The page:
Golden State Warriors coach Steve Kerr’s grandparents rescued thousands of orphans during Armenian Genocide

Nine-time NBA champion Steve Kerr – who has won five titles as a player and four as head coach of the Golden State Warriors– attributes his successes to the heroic courage his grandparents demonstrated in their lifetime.  

During a tumultuous time in history, the Kerrs were instrumental in making it possible for an entire generation to survive and thrive.

While most know Kerr as a basketball star and NBA coach, many are unaware of his family history and its deep connection to the Armenian people.

"We're traveling so much—always someone is saying something to me about my grandparents or holding up an Armenian flag," Kerr said.

"And it's incredibly humbling to hear these stories. You know, your grandparents are the only reason I'm here. I mean, pretty moving and special. And it makes me feel really proud, but makes me feel sad to think about all of the lives that were lost and the families that were impacted."

It’s a sacred story of courage and real-life heroes.

One that’s being carefully chronicled by documentary filmmaker Ani Hovannisian.

"It's an important story because Armenians all over the world have for the century been feeling like their story is forgotten," said Ani Hovannisian.

 But humanitarian efforts like those undertaken by the Kerr family showed Hovannisian that her ancestors were not abandoned by the world.  

"Even in the worst of times, even in the face of the most horrible inhumanity that we're not alone; that there are people like Stanley and Elsa who put their lives on the line," said Hovannisian.

Stanley Kerr and Elsa Reckman were Steve’s grandparents. Stanley was a chemist and in 1919 he joined the Near East Foundation as a relief worker.

The Near East Foundation is an American humanitarian organization which was created in response to the 1915 Armenian Genocide– were 1.5 million Armenians were killed by the Ottoman Turks.

Elsa also had a calling to serve others– she traveled abroad to teach.

They met in the Armenian town of Marash and that is where they witnessed horrific events – but they were compelled to help.

"We're astounded that they had the courage at 21, 22-years-old to go basically into the middle of World War I," said Kerr.

Stanley wrote many letters home to his family— describing the dangers the Armenians were facing.

Stanley kept his promise to make any sacrifice and stayed. He was assigned to care for 9,700 orphaned Armenians– when he became the director of the Near East Foundation in Marash.

He took over 5 orphanages.

Stanley and Elsa stayed in Marash until every remaining Armenian orphan was relocated safely to Lebanon. Then they got married, moved to Lebanon, and built a life there.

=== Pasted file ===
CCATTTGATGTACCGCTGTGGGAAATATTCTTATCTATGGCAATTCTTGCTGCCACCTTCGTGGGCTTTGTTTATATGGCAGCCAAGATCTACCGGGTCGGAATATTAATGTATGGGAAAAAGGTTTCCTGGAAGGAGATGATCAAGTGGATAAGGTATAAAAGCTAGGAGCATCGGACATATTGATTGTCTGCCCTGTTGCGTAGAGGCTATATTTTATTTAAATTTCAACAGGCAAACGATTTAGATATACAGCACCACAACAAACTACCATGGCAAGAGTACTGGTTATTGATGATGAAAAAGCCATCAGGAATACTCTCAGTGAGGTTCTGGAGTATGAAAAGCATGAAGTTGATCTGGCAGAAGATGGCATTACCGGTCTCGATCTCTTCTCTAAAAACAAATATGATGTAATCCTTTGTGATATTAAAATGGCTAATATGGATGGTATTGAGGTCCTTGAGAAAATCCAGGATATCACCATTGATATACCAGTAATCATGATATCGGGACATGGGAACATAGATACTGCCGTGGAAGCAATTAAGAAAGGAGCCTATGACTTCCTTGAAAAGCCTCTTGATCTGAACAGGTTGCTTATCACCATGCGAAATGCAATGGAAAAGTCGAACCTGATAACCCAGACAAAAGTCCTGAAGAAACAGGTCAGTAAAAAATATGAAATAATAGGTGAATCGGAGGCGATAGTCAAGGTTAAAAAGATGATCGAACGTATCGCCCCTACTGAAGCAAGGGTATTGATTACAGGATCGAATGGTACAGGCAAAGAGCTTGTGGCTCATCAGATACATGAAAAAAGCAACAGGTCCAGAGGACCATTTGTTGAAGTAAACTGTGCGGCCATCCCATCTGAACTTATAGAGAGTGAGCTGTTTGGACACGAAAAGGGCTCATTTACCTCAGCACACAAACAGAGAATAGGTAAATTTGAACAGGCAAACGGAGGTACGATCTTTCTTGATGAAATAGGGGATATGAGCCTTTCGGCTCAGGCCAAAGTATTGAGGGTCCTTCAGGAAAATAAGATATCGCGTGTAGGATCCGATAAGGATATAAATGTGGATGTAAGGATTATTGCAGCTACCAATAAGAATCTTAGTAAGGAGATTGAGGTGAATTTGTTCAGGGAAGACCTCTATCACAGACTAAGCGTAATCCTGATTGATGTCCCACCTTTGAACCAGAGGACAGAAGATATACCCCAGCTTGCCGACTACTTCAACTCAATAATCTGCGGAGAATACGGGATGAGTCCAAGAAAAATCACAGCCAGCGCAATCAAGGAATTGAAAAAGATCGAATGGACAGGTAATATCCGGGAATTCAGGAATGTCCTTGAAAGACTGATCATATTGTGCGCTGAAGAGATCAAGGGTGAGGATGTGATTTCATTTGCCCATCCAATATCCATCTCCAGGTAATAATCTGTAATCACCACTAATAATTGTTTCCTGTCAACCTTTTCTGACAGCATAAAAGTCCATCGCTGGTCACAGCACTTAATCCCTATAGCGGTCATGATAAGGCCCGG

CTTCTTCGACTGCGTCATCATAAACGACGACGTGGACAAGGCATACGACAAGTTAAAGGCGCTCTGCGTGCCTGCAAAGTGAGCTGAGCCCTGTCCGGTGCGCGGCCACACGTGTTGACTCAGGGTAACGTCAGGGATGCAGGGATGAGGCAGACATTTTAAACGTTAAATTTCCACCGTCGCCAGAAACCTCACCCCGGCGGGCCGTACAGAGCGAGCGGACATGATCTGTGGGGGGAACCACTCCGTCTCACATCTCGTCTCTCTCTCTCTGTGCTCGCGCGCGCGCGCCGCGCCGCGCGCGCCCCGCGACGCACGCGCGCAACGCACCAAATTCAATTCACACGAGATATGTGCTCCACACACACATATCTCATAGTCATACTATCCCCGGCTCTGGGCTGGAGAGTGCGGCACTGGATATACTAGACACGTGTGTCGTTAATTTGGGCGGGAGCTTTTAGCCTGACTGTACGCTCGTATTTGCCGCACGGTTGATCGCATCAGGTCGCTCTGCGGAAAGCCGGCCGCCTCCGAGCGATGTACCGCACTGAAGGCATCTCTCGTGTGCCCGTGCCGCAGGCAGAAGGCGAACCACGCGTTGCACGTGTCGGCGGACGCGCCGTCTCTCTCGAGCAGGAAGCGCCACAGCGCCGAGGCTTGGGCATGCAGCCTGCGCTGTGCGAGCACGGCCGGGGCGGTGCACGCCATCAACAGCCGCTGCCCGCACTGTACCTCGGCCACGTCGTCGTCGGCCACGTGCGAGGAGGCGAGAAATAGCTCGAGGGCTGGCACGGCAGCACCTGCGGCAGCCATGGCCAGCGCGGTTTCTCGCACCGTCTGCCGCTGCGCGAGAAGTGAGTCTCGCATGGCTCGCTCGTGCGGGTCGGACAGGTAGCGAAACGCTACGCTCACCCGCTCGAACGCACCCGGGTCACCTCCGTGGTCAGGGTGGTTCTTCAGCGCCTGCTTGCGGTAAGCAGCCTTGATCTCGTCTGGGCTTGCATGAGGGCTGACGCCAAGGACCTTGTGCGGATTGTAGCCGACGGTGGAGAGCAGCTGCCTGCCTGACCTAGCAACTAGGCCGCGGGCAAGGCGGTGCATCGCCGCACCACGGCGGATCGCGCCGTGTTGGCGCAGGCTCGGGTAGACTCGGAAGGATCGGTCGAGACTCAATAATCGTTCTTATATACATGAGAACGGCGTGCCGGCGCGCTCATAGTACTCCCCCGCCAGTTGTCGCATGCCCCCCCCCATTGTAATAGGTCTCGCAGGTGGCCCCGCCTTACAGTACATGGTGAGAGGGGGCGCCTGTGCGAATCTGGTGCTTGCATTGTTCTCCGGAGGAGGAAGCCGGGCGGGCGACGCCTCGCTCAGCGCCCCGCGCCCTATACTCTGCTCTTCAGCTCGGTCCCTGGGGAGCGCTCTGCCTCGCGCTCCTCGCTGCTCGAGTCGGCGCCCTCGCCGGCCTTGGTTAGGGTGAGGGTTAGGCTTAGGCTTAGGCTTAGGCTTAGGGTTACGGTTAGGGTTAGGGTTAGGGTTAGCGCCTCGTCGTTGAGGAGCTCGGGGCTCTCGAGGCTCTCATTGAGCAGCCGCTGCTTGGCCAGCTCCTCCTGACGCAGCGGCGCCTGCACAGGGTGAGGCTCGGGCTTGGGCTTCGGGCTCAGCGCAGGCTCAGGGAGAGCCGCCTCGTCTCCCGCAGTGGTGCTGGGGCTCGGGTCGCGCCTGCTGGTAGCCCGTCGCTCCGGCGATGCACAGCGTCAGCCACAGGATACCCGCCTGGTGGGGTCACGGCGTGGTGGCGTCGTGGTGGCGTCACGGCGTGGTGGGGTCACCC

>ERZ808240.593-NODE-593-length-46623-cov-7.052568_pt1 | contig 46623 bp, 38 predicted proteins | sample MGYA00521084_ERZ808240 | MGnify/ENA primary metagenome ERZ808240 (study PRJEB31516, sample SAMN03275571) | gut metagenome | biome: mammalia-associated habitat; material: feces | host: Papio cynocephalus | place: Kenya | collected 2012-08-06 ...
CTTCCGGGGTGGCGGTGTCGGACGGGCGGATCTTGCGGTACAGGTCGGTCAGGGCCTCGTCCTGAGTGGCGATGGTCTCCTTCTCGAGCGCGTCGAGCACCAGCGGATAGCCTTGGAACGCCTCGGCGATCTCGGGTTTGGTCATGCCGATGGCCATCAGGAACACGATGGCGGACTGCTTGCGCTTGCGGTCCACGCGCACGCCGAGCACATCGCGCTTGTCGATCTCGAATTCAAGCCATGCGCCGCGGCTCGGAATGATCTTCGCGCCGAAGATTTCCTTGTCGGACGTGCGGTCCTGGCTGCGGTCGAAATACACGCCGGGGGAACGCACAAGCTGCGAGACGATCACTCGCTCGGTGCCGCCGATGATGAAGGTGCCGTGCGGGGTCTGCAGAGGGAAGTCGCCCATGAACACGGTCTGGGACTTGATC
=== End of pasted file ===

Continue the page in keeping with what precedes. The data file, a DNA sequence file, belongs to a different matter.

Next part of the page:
"Stanley and Elsa and the boys built this Near East Relief, orphanage together," said Hovannisian.

For 40 years Stanley taught at the medical school of AUB, the American University of Beirut.

"My siblings and I, you know, we know the story inside and out. It's a huge part of the family history," said Kerr.

Much of the Kerrs' history is rooted in Lebanon. Steve's father Malcolm was born in Beirut.

"He was offered the job of his dreams to be president of AUB. It was a very dangerous time in Lebanon there was civil war, there was terrorism," said Hovannisian.

 Malcolm continued the Kerr legacy of selflessly serving others– until he was shot and killed.

"His life was cut short-- and my life was shaped by his influence and my mom's influence. I know that the person I am is basically who my parents raised," Kerr said.

Steve was also born in Beirut– he had the opportunity to live abroad– which he says helped shape who he is today.

"I was lucky to receive a worldview at a very young age to really see how other people lived– probably didn't realize it at the time, but it was the best education I ever got."  

And because of that insight into the human condition– he feels compelled to take on a cause.

"I made gun safety and gun violence prevention my own personal crusade about eight years ago. And a lot of that has to do with the death of my dad. As grandkids of Stanley and Elsa, maybe that's my way of trying to do something positive for society. And it's definitely something that I feel a responsibility for, just as maybe Stanley and Elsa felt in a way back in 1920," said Kerr.

This human spirit carries on generations later in the Kerr family…. and generations carry on because of them.

"Those orphans, 10,000 and more orphans that they saved now have 5 generations of families after them who are living and thriving because of people like the Kerrs," said Hovannisian.

Ani Hovannisian’s documentary is still a work in progress.